Vepr 12 Shotgun
Jim Grant 04.06.15
Few things are as awe-inspiring as detachable magazine-fed shotguns. They’re the firearm equivalent of rocket-powered speedboats. Adding a detachable mag to a buckshot-slinging manstopper cranks the gun up to 11—at least theoretically. Sadly, most mag-fed scatterguns are too ammunition-sensitive to be considered for serious use. Of the reliable few remaining, the majority are either too expensive or rare for most shooters to own. Thankfully, Molot of Russia lets shooters go hog wild with their porcine shotgun, the 12 gauge Vepr 12.
The Vepr (which stands for “wild boar” in Russian) line is a series of autoloading firearms manufactured at the Molot-Oruzhie plant in Vyatskiye Polyany, Russia. Based on the RPK light machine gun variant of the Kalashnikov, Veprs are highly praised for their durability and precise fitting. This ruggedness is aided in no small part by the firearms’ receiver walls, which are 50 percent thicker than Saiga and other “traditional” AK rifles. While Vepr rifles are available in common centerfire calibers like .308 and 7.62x39mm, the real crown jewel of the line is the Vepr 12 shotgun.
At first glance, the Vepr 12 (chambered for 2-3/4- and 3-inch shells) looks like a “Saiga 12” shotgun converted to take traditional AK furniture. The features that separate it from the Saiga aren’t simply cosmetic, they greatly affect the gunn’s usability and functionality. Most of these changes are directly influenced by popular user modifications for the Saiga. For example, the Vepr does away with the traditional straight stock and exposed gas tube of the Saiga in favor of more AK-like polymer furniture.
Additionally, the Vepr utilizes a custom grooved pistol grip made exclusively by Molot which better facilitates use of its ambidextrous safety lever. Another cool feature is the inclusion of an RPK-style rear sight adjustable for windage and drop. Paired with a V2-style straight gas-block front sight, the Vepr looks more menacing than the wild boar it’s named after.
Of all the improvements that Vepr has over the Saiga shotgun, two in particular stand above the rest, making this Russian autoloader better suited to both combat and competition. The first is a polymer magazine well that helps expedite reloads, especially under stress. The second is a built-in bolt release that is as simple as it is effective.
How so? On Vepr shotguns, the magazine follower assists in locking the bolt back on an empty gun. The release does double duty—it not only releases the bolt from a sear catch, it also depresses the inserted magazine’s follower. Simple, yet effective. What’s revolutionary is its location. Situated on the right side of the bottom of the receiver, adjacent to the trigger, the bolt release allows shooters to chamber a round without changing their grip. It makes for a very user-friendly setup on a platform that’s typically known for its rough ergonomics.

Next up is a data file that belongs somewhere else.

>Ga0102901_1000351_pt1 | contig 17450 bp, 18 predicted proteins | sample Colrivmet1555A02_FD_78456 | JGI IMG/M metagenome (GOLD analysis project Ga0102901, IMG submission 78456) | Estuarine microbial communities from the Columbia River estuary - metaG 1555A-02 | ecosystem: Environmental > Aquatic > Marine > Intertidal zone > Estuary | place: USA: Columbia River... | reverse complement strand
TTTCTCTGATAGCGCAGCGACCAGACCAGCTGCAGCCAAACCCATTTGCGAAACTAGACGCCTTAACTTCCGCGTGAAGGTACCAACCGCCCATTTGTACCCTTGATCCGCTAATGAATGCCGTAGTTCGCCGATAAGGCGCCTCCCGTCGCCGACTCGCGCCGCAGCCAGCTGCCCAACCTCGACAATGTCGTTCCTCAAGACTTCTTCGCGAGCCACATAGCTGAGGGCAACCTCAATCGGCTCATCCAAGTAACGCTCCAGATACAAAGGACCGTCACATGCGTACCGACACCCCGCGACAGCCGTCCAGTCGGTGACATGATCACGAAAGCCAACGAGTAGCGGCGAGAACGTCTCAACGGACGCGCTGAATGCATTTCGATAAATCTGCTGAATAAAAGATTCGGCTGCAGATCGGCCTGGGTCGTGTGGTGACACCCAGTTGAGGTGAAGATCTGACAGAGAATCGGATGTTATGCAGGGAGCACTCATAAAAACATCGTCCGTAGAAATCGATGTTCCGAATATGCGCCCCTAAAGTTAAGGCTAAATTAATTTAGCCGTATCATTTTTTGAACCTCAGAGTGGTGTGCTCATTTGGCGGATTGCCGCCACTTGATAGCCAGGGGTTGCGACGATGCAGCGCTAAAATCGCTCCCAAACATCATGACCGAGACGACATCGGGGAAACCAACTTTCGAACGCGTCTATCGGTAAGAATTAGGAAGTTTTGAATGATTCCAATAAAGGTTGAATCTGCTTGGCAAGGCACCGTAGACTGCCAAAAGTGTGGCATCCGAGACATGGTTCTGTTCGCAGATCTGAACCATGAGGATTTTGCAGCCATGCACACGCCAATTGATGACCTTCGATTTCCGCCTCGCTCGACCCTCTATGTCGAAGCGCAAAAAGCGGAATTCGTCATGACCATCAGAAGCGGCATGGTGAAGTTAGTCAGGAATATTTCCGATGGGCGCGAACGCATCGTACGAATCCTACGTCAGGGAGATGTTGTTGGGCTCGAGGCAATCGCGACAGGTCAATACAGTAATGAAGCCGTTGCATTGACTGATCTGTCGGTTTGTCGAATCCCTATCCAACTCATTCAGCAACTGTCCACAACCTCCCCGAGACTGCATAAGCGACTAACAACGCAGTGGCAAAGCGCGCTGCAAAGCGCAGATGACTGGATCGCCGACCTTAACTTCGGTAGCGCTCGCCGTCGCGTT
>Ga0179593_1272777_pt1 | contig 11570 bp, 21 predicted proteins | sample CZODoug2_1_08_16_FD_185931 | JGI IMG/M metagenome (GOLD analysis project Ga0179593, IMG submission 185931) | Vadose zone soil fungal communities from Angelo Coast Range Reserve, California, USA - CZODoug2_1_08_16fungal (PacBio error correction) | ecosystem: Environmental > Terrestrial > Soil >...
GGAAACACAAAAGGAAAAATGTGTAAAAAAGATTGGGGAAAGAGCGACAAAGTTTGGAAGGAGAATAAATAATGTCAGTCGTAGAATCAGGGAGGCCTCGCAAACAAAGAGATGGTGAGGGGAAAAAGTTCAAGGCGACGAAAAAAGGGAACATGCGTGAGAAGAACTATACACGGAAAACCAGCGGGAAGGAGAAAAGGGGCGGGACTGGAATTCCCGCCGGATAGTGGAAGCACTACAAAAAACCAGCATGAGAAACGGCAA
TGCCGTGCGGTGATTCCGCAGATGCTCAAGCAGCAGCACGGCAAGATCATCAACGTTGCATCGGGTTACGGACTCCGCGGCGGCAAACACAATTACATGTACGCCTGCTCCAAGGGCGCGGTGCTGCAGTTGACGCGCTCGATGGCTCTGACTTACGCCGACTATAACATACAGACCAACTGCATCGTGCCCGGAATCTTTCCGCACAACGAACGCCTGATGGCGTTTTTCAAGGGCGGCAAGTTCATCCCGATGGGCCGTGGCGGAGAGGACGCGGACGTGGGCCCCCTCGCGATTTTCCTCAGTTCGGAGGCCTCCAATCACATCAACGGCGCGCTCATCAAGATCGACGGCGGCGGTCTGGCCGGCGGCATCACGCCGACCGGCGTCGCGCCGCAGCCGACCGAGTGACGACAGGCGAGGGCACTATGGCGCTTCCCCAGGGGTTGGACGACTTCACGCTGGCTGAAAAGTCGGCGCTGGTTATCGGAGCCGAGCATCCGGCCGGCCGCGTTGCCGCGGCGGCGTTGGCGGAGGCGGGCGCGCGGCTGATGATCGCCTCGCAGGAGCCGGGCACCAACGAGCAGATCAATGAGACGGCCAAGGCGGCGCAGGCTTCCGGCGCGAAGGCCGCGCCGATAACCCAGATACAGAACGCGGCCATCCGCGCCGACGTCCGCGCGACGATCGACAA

A common feature on other semiautomatic shotguns that the Vepr unfortunately lacks is an adjustable gas system. Described as self-regulating, the Vepr’s gas tube ports are designed to vent unnecessary pressure while providing sufficient force to cycle the action. While my test gun ran with all types of ammo tested ranging from birdshot and sporting loads to slugs and military buckshot, I would still prefer the ability to dial the gun for my desired load.
The Vepr’s 18-inch barrel is topped with a thread protector on the muzzle. While not threaded for traditional chokes, the external threading allows the use of both Saiga- and Vepr-specific adapters. This includes chokes, compensators, flash-hiders, and, most recently, suppressors.
So the Vepr has an exhaustive list of desirable features, but how does it actually perform? I’ve owned my Vepr 12 for around a year. In that time, I’ve shot approximately 400 zinc slugs, 200 rounds of buckshot, and 800 rounds of various target loads through it. During this course of fire, I encountered roughly a dozen malfunctions. All but two were within the first 50 rounds fired. After that brief break-in period, the gun performed great.
The magazine provided with the gun holds five 12 gauge shells, but larger aftermarket magazines exist in capacities ranging from four to 25 shells. While Molot-made magazines are awesome, they are expensive and can be difficult to find. The best aftermarket magazines I’ve used yet are the steel-bodied eight-round mags from CSSpecs. These American-made magazines are much heavier than the original polymer ones, but are around $20 cheaper than factory magazines and, for shooters trying to meet 922(r) compliance, count as three US-made parts.
Accuracy with any shotgun is more about patterning than precision. The included iron sights on the Vepr 12 leave much to be desired, as they are the miniscule post and notch variety found on AK rifles. Thankfully, the Vepr has a hinged, railed dust cover that allows users to mount red dot and holographic sights. Unlike traditional AK rifles, the dust cover on the Vepr is permanently secured, so the gun’s zero doesn’t drift during fire. A cheek rest fitted to the skeleton-style stock helps facilitate a solid sight picture.
While its MSRP is just south of $1,000, the Vepr 12 can be found online for hundreds less. This makes the Vepr an affordable, viable home-defense gun that offers infinitely faster reloads than traditional shotguns. Shooters looking for a fun range toy, reliable self-defense tool, or open division 3-gun shotgun should look no further than the Molot Vepr 12, now being imported by Wolf Performance Arms, Ammunition, and Optics.